I'm a teenager who wants to be a doctor. Just a couple of weeks ago, I was working my volunteer shift at the hospital and I was returning to my floor from transferring a patient when I noticed that the call bells were going off at the nurses' station.
Much of what I do at this hospital is answer the calls of patients. Sometimes the patients call for trivial things, but more often than not, the patients are calling for more pain medication from their nurses. When I relate this information to the nurses, they heave a sigh, or turn to me or another nurse, and say with a certain weary tone in their voices, "Of course they do" or "How surprising." Actually, these reactions make sense. The nurses are simply responding to the limitations of their own jobs -- in other words, they can only give patients so much medication at a time. In an era of drug misuse and overdoses, the nurses are on the front lines. Nurses must monitor closely not only the dosage of medications they administer, but also whether or not the patients' complaints of pain are actually cleared by the medication or are the result of a growing dependency on the medication.
This, at least, I understand. And I sympathize with the nurses -- they do not want to have to tell a patient that they cannot do anymore. They do not want to have to explain to a patient that he or she has to wait another 15 minutes, or 30 minutes or an hour for the next round of medication. Nurses wouldn't be nurses if they didn't want to help, if they didn't want to alleviate suffering in the long run. How frustrating it must be.
However, what immediately upset me when I arrived on the floor was the alarm bells going off. I heard them as I was walking out of an elevator down the hall, pushing the now-empty wheelchair. On my way to return the wheelchair I had to pass directly by the station where a number of nurses were standing around acting, for all that I could tell, as if the bells didn't exist. But that was well-nigh impossible.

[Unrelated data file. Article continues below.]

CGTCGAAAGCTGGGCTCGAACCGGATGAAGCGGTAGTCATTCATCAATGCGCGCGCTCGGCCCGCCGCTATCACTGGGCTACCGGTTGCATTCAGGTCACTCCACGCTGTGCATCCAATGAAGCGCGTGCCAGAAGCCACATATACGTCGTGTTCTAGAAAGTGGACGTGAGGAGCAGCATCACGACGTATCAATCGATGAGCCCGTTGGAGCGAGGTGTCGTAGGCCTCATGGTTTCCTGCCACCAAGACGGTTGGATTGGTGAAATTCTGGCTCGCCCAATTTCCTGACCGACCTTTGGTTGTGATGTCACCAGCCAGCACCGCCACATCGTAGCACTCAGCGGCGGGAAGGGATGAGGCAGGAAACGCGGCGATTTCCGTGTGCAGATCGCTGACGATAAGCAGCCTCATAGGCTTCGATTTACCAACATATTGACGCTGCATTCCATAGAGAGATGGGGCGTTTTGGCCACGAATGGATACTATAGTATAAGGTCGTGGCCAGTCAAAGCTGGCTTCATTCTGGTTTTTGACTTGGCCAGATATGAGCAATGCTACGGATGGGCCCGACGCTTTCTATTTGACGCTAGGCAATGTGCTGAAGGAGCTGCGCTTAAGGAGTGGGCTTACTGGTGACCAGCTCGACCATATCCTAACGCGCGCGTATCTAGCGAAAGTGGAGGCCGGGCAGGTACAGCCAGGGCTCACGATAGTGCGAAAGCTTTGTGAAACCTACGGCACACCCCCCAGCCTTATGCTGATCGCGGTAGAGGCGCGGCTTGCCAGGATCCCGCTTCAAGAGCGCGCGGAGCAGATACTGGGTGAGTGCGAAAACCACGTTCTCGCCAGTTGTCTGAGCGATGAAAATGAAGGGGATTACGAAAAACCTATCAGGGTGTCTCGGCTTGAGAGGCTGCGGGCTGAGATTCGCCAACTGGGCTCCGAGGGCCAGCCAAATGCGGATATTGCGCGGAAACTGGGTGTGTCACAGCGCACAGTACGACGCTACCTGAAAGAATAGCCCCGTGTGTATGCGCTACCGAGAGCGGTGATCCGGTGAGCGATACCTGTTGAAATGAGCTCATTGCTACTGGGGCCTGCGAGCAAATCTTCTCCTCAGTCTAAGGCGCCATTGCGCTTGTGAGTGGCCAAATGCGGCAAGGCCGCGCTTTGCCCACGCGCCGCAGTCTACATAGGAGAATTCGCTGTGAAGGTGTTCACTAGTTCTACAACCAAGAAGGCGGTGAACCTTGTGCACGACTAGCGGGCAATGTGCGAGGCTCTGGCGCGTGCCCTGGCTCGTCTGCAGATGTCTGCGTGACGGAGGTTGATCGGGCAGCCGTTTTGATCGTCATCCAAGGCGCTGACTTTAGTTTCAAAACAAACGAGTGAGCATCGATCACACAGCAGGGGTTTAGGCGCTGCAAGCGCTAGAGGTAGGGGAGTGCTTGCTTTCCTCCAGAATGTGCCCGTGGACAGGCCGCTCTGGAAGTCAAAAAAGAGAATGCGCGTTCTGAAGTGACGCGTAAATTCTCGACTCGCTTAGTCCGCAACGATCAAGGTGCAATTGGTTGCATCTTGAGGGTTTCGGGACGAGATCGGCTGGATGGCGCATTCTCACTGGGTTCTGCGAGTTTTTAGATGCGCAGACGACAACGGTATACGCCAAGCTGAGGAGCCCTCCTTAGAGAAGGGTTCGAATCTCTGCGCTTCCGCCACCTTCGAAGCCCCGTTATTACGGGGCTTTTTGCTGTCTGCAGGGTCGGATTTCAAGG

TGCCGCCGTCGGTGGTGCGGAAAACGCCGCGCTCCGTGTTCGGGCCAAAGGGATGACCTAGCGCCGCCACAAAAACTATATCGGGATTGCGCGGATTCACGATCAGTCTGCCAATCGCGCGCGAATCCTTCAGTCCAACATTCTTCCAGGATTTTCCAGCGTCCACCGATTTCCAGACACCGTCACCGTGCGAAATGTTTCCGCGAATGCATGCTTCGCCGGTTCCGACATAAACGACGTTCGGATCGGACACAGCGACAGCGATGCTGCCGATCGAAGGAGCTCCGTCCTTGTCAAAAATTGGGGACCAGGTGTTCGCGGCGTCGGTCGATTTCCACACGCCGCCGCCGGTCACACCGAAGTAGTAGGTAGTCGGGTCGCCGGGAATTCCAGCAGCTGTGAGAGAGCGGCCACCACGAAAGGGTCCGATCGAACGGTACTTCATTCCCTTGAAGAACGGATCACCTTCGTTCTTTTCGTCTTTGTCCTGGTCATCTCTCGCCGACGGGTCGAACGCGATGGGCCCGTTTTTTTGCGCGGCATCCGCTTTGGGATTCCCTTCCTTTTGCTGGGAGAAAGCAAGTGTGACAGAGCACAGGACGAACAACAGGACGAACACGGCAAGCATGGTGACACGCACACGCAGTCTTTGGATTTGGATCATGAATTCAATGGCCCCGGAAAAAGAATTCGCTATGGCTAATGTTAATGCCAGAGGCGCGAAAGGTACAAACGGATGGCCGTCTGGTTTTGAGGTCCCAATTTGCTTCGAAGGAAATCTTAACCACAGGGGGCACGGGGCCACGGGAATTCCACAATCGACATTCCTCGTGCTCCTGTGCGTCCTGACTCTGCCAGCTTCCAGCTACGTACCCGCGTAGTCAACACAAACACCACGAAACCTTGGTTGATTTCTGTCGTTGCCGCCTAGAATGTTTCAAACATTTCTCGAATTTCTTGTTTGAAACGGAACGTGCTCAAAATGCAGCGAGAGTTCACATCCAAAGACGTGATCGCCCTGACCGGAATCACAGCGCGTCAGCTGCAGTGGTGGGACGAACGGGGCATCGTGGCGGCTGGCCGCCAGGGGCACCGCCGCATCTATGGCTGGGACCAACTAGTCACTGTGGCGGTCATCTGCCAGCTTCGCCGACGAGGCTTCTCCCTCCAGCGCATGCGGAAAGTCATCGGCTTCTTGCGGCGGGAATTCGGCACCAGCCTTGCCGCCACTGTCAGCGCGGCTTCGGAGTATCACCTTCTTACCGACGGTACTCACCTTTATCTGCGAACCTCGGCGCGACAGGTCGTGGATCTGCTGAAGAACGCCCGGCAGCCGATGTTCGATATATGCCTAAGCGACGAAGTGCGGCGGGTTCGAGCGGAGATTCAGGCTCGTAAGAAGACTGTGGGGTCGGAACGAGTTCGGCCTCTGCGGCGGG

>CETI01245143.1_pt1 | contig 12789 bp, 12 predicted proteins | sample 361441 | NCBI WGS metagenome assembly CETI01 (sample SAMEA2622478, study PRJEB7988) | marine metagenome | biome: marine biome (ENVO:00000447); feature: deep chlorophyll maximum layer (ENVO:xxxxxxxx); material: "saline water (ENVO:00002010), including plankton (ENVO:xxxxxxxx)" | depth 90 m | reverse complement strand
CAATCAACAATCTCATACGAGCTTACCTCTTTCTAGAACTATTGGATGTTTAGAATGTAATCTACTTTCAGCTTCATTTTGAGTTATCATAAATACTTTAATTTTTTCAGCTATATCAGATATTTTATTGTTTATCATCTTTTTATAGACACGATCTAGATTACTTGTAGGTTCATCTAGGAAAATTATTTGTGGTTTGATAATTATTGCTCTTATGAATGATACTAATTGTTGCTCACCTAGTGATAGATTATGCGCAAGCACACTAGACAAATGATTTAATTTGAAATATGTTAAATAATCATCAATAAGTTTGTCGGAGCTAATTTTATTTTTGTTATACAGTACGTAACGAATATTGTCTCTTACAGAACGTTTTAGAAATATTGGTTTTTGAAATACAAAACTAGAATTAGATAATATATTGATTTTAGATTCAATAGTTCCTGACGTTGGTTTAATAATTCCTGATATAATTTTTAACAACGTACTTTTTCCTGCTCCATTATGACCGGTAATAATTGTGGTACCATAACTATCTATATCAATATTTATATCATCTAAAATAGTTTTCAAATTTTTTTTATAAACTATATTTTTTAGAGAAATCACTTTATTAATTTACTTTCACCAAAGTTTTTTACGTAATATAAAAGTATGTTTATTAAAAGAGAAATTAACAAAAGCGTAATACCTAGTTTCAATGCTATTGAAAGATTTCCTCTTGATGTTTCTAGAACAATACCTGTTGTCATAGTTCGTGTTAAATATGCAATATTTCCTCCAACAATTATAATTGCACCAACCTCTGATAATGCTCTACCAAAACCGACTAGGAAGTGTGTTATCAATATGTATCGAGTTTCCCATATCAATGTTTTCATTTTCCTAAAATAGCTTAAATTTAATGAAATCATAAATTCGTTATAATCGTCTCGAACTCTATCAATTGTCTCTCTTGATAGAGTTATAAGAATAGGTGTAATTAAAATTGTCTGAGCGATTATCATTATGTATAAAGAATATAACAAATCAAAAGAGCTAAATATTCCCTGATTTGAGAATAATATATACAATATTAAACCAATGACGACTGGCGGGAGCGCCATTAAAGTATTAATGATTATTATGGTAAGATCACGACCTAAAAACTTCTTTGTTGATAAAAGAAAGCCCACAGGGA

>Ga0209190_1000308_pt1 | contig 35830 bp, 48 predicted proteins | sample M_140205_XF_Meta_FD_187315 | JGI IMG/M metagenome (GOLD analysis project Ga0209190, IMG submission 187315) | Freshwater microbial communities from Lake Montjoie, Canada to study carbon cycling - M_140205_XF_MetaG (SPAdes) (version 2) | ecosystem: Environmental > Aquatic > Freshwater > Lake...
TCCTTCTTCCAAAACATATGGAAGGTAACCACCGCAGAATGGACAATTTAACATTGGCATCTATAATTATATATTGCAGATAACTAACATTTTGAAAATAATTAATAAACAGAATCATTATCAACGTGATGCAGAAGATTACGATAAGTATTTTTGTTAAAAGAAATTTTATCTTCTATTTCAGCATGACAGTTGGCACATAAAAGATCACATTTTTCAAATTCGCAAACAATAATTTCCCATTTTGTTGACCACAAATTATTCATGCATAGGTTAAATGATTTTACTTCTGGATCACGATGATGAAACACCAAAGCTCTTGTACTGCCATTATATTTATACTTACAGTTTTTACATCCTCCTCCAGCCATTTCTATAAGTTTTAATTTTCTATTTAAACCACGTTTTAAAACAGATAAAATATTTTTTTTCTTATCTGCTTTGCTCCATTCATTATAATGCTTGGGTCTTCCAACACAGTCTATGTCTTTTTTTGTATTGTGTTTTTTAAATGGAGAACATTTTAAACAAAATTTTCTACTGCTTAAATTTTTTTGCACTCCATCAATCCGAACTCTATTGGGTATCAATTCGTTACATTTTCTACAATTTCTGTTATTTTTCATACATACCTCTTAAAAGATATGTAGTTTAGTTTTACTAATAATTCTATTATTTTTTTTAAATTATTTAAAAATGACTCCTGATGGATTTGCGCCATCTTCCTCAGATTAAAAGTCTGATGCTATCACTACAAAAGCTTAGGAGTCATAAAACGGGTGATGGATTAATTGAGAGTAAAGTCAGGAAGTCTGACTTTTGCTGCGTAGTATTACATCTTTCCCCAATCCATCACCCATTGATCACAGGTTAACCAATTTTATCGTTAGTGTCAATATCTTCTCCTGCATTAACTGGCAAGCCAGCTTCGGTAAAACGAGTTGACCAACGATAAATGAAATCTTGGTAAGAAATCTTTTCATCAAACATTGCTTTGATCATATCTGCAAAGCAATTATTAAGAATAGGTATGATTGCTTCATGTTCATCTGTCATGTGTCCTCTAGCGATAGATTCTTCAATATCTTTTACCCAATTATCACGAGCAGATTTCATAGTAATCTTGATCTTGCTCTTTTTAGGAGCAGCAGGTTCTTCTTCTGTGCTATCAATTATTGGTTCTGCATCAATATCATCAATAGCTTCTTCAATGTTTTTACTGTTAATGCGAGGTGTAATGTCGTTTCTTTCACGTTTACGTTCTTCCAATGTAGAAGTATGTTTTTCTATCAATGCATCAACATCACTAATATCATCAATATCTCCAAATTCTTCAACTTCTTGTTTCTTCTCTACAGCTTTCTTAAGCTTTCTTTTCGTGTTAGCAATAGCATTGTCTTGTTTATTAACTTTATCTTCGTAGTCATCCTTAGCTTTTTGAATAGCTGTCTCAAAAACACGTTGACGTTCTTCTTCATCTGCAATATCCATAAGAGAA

Call bells are neither subtle nor quiet. On the contrary, the two-tone tune is annoying and loud. In fact, a recent University of Chicago study mentioned in the New York Times found that the cacophony in hospitals is so loud -- especially from beeping monitors, alarms and ringing phones -- that it is correlated with a rise in patients' blood pressure. As the Times said:
"What patients endure, it turns out, borders occasionally on deafening... Not surprisingly, patients in the loudest rooms suffered most, losing as much as an hour or more of sleep a night compared with those in the quietest rooms. And for every hour of sleep lost, the patients' blood pressure increased by as much as six points."
So as I drove my wheelchair past that evening, I just couldn't believe it. How could several nurses all be in such close proximity to the obnoxiously ringing phone and yet not pick it up? How many patients were being disturbed by the noise? And what if, on this occasion, some patient was calling with something seriously wrong? It seemed so contradictory to me -- that the people in charge of helping couldn't just pick up the phone.
Then the realization hit me. It wasn't that the nurses wouldn't pick up the phone, it's that they couldn't. They couldn't force themselves to again explain to another patient in pain that they were doing their best for him or her by withholding exactly what he or she most wanted. I realized that having that conversation, over and over and over again, was harder than listening to any constantly ringing call bell.